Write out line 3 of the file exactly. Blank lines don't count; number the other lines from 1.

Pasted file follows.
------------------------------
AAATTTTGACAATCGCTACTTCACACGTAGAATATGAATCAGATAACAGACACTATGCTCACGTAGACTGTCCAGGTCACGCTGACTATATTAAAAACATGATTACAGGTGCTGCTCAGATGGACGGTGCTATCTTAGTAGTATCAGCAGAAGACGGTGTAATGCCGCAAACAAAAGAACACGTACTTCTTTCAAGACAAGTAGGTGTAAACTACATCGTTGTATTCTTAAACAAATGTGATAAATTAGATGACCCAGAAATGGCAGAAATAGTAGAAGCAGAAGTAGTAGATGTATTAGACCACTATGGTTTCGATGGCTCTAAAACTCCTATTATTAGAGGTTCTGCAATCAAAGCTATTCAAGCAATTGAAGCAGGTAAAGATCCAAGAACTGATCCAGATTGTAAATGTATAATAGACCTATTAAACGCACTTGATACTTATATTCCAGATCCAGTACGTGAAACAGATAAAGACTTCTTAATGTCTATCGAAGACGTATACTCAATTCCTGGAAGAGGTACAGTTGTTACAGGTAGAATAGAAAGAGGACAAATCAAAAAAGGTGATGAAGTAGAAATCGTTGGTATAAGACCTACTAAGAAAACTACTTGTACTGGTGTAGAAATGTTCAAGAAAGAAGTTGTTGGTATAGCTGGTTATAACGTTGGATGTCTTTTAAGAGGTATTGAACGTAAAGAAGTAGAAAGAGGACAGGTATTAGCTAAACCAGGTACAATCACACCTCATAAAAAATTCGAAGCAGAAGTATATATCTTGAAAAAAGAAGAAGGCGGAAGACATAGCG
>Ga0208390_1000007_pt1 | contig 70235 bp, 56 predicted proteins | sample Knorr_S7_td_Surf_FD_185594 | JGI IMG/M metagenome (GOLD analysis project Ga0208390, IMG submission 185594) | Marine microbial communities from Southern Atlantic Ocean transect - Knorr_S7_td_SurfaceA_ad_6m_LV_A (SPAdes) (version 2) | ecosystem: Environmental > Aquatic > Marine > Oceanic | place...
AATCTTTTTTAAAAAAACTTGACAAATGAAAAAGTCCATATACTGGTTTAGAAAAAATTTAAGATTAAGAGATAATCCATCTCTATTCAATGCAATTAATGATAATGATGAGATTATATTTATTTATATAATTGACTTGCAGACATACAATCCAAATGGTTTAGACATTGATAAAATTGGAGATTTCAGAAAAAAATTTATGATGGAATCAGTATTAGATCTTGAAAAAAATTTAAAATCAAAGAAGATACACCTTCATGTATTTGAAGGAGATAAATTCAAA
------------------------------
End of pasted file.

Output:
AATCTTTTTTAAAAAAACTTGACAAATGAAAAAGTCCATATACTGGTTTAGAAAAAATTTAAGATTAAGAGATAATCCATCTCTATTCAATGCAATTAATGATAATGATGAGATTATATTTATTTATATAATTGACTTGCAGACATACAATCCAAATGGTTTAGACATTGATAAAATTGGAGATTTCAGAAAAAAATTTATGATGGAATCAGTATTAGATCTTGAAAAAAATTTAAAATCAAAGAAGATACACCTTCATGTATTTGAAGGAGATAAATTCAAA